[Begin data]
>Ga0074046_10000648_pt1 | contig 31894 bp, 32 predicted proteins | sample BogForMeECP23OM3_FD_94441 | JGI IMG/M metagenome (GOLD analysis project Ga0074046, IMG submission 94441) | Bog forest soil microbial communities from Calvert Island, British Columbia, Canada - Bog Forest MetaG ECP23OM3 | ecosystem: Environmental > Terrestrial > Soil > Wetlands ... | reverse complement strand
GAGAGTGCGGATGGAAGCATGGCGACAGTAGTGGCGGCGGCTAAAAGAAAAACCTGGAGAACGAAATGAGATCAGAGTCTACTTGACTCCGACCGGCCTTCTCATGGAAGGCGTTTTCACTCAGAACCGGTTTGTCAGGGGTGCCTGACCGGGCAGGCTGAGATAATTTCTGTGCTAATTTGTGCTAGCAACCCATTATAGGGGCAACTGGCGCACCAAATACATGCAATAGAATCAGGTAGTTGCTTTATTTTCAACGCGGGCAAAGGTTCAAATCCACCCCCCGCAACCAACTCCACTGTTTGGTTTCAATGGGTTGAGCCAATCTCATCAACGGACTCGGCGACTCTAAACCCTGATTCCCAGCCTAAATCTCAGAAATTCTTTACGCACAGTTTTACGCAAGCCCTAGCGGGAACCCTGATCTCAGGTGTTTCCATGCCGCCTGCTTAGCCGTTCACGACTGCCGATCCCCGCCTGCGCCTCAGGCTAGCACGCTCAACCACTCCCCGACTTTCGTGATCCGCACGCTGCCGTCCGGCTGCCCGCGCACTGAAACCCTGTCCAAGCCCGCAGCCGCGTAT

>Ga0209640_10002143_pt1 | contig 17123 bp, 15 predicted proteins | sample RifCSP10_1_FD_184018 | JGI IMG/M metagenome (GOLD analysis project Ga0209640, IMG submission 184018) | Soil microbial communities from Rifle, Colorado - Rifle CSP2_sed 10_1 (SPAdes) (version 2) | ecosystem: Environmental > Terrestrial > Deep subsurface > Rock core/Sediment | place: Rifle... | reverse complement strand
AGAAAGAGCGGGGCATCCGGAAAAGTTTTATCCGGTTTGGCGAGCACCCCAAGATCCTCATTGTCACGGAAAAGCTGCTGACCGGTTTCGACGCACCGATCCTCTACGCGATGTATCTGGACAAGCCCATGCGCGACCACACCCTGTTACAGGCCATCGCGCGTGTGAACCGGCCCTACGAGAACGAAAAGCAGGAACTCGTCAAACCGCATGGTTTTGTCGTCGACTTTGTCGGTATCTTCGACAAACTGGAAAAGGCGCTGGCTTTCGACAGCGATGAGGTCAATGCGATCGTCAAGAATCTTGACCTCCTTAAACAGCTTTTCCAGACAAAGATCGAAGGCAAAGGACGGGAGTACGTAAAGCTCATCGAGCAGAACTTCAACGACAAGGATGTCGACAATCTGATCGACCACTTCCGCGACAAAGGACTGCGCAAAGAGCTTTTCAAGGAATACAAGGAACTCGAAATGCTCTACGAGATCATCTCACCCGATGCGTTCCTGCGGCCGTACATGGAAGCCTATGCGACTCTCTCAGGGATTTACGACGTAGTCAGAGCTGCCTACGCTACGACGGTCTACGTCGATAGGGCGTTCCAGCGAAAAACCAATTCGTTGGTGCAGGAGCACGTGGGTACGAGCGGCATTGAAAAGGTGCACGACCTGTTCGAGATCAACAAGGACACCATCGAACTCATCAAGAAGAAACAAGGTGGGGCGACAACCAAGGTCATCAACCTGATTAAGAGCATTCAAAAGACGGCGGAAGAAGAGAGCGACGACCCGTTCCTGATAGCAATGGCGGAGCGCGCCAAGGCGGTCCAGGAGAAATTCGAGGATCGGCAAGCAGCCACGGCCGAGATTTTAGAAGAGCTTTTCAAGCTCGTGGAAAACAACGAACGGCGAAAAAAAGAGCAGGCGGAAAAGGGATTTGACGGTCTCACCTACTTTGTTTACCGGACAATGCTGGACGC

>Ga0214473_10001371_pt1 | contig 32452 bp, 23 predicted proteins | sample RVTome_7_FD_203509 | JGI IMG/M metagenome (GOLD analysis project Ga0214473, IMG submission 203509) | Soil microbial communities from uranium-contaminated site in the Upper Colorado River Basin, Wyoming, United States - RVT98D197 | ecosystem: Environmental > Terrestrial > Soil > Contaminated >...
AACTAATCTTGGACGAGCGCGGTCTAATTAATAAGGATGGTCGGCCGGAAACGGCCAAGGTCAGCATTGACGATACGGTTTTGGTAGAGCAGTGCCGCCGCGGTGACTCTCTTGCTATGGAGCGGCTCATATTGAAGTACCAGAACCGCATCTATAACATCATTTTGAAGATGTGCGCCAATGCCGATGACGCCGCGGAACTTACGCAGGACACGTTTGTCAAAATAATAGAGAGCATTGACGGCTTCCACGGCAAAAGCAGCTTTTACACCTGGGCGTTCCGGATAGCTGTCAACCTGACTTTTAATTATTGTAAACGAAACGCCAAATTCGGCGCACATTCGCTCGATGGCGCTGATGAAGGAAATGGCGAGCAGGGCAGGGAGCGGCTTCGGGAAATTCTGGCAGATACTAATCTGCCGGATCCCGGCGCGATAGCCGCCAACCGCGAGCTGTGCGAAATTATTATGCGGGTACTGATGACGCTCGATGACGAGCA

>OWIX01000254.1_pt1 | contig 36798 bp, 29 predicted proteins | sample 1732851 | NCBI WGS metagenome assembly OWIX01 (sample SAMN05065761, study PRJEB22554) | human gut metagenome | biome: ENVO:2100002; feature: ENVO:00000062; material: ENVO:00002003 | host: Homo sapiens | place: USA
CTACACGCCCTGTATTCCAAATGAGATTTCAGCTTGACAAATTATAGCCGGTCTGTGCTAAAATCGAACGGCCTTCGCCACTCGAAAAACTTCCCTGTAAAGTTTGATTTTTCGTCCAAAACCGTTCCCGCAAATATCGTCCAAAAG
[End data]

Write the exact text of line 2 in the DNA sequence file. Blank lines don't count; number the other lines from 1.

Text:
GAGAGTGCGGATGGAAGCATGGCGACAGTAGTGGCGGCGGCTAAAAGAAAAACCTGGAGAACGAAATGAGATCAGAGTCTACTTGACTCCGACCGGCCTTCTCATGGAAGGCGTTTTCACTCAGAACCGGTTTGTCAGGGGTGCCTGACCGGGCAGGCTGAGATAATTTCTGTGCTAATTTGTGCTAGCAACCCATTATAGGGGCAACTGGCGCACCAAATACATGCAATAGAATCAGGTAGTTGCTTTATTTTCAACGCGGGCAAAGGTTCAAATCCACCCCCCGCAACCAACTCCACTGTTTGGTTTCAATGGGTTGAGCCAATCTCATCAACGGACTCGGCGACTCTAAACCCTGATTCCCAGCCTAAATCTCAGAAATTCTTTACGCACAGTTTTACGCAAGCCCTAGCGGGAACCCTGATCTCAGGTGTTTCCATGCCGCCTGCTTAGCCGTTCACGACTGCCGATCCCCGCCTGCGCCTCAGGCTAGCACGCTCAACCACTCCCCGACTTTCGTGATCCGCACGCTGCCGTCCGGCTGCCCGCGCACTGAAACCCTGTCCAAGCCCGCAGCCGCGTAT